Has Pa. turned fiscal corner? Let’s stay tuned

If Pennsylvania’s revenue total remains in the black for the final eight months of the 2018-19 fiscal year, mimicking the revenue picture of the year’s first four months, state taxpayers will have grounds to be cautiously optimistic that the Keystone State maybe has turned the proverbial corner on a money shortage that has dogged the commonwealth for more than a decade.

But the best advice for taxpayers is not to be duped by that fragment of good financial news.

There’s no way for taxpayers to know and understand at this point all of the financial maneuverings employed by the Legislature and Wolf administration to balance this year’s state budget — or at least make it seem like the budget was balanced by the June 30 budget — preparation deadline.

State residents aren’t destined to get solid insight into how genuine and accurate — perhaps “honest” is a better word — 2018-19 incoming and outgoing money projections were until serious progress on the state’s 2019-20 spending package begins to take shape sometime around late April.

Hopefully, budget negotiations between the Republican-controlled General Assembly and Democratic Gov. Tom Wolf will repeat the more amicable budget negotiations that took place for this year, unlike what occurred during the first three years of Wolf’s tenure as the state’s chief executive.

Both sides need to embrace an attitude of compromise, understanding that any kind of negotiations require give-and-take.

According to a report by the news and information service Capitolwire, published in the Mirror on Nov. 3, Pennsylvania’s $2.5 billion of collected General Fund revenue in October was $28.3 million, or 1.2 percent, more than had been anticipated.

October’s collected amount, when combined with General Fund revenue collected during the fiscal year’s first three months — the state’s fiscal year begins on July 1 — brought the total amount collected for the fiscal year thus far to just over $10 billion.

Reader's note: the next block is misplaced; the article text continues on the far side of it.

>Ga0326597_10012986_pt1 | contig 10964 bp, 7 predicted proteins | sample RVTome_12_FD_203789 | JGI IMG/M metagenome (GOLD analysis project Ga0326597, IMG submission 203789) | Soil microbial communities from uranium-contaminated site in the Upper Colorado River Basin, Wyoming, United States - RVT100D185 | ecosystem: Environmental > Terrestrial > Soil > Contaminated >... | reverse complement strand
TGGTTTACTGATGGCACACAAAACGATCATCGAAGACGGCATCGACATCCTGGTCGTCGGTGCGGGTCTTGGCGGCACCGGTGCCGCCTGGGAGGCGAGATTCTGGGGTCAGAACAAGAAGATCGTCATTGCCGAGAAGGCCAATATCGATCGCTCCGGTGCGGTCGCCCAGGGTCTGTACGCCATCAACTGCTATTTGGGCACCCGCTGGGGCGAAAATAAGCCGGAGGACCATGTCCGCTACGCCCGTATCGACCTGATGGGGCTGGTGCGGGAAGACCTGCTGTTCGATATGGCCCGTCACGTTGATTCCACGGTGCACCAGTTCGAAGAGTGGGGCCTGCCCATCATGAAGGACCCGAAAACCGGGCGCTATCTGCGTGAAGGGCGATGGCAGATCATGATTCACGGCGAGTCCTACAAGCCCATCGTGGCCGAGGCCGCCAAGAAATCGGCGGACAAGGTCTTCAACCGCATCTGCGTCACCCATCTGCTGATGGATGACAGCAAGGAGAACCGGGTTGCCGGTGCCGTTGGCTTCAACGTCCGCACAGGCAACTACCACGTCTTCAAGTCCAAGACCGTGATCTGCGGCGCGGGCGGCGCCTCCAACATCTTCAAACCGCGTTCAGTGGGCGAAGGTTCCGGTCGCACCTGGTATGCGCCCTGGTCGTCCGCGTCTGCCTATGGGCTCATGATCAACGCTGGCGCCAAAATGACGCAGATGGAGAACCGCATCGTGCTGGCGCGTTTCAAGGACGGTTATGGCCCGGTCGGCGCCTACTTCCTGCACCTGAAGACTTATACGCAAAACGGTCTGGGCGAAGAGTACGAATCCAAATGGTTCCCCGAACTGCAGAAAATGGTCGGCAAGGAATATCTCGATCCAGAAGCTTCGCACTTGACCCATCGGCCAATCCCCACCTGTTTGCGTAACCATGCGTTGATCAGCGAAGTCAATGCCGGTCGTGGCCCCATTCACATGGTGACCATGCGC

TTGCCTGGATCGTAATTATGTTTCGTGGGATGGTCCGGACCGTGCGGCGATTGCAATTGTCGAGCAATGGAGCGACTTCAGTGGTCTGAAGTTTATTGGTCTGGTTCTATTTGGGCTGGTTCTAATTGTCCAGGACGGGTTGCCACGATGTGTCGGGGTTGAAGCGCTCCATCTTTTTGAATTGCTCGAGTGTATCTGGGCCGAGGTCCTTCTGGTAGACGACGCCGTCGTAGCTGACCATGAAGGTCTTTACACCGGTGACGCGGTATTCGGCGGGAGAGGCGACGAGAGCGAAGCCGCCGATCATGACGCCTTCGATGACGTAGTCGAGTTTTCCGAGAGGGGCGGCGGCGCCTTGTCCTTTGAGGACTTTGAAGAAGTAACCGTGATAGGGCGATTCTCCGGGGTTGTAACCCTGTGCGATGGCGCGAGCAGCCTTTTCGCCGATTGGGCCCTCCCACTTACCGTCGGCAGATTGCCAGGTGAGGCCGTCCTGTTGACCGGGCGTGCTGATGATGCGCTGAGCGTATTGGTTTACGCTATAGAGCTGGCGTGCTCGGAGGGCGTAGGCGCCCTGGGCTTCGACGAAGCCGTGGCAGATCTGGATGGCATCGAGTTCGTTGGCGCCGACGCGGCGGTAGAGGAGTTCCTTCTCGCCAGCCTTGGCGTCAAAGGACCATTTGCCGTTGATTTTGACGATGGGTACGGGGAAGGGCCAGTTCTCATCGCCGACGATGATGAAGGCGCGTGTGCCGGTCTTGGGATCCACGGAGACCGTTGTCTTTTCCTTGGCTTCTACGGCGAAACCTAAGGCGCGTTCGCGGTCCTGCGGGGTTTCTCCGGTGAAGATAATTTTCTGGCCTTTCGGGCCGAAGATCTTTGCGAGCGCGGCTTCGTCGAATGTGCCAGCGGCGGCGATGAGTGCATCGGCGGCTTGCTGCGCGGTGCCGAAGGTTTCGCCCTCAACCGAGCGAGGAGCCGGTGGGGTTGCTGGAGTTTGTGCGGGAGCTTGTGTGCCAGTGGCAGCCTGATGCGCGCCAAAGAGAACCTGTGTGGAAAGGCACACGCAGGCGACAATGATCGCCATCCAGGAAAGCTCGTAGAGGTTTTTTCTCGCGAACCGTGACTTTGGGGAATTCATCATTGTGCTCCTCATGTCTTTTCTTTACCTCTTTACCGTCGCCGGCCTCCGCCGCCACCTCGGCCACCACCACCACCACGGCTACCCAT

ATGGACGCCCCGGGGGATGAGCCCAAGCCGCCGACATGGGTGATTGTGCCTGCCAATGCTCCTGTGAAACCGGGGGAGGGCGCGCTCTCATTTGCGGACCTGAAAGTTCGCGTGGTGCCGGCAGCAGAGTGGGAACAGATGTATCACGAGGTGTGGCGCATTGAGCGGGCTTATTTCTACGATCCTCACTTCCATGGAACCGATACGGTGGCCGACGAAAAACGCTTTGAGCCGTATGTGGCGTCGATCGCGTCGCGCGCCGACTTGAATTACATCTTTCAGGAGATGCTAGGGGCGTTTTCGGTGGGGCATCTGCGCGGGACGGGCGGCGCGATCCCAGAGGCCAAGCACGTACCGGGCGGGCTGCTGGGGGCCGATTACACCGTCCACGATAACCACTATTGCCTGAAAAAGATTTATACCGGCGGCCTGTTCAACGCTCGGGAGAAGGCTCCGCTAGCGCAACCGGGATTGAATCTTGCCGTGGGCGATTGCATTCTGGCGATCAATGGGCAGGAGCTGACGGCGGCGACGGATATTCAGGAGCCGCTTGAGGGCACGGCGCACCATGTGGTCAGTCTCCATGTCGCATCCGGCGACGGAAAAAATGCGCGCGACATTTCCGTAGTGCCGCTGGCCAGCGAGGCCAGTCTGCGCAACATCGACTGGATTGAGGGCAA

That $10 billion figure is $238 million, or 2.4 percent, above what had been estimated for the four months in question.

While $238 million above projections might seem to spell excellent prospects for the state, there’s no guarantee that the trend will continue uninterrupted through fiscal year’s end.

What seems without question, though, is that the incoming-revenue numbers don’t suggest that there will be any room for a spending spree in 2019-20.

And the situation might be worse if some questionable budget moves implemented for 2018-19 end up consuming a significant chunk of the higher-than-projected money collections recorded for July 1 through Oct. 31.

One new barometer for how Pennsylvania might fare at the end of the current fiscal year — and even beyond 2018-19 — will be the amounts collected each month from the commonwealth’s expansion of gambling.

There’s no sure bet that an end-of-year windfall lies ahead.

While it’s too early to predict whether Pennsylvania really has turned the fiscal corner, based on October’s and year-to-date numbers, it’s not too early to pay close attention, going forward.

Being a good citizen of this commonwealth entails being familiar in an ongoing way with state government’s performance, fiscal and otherwise, not just as Election Day is near at hand.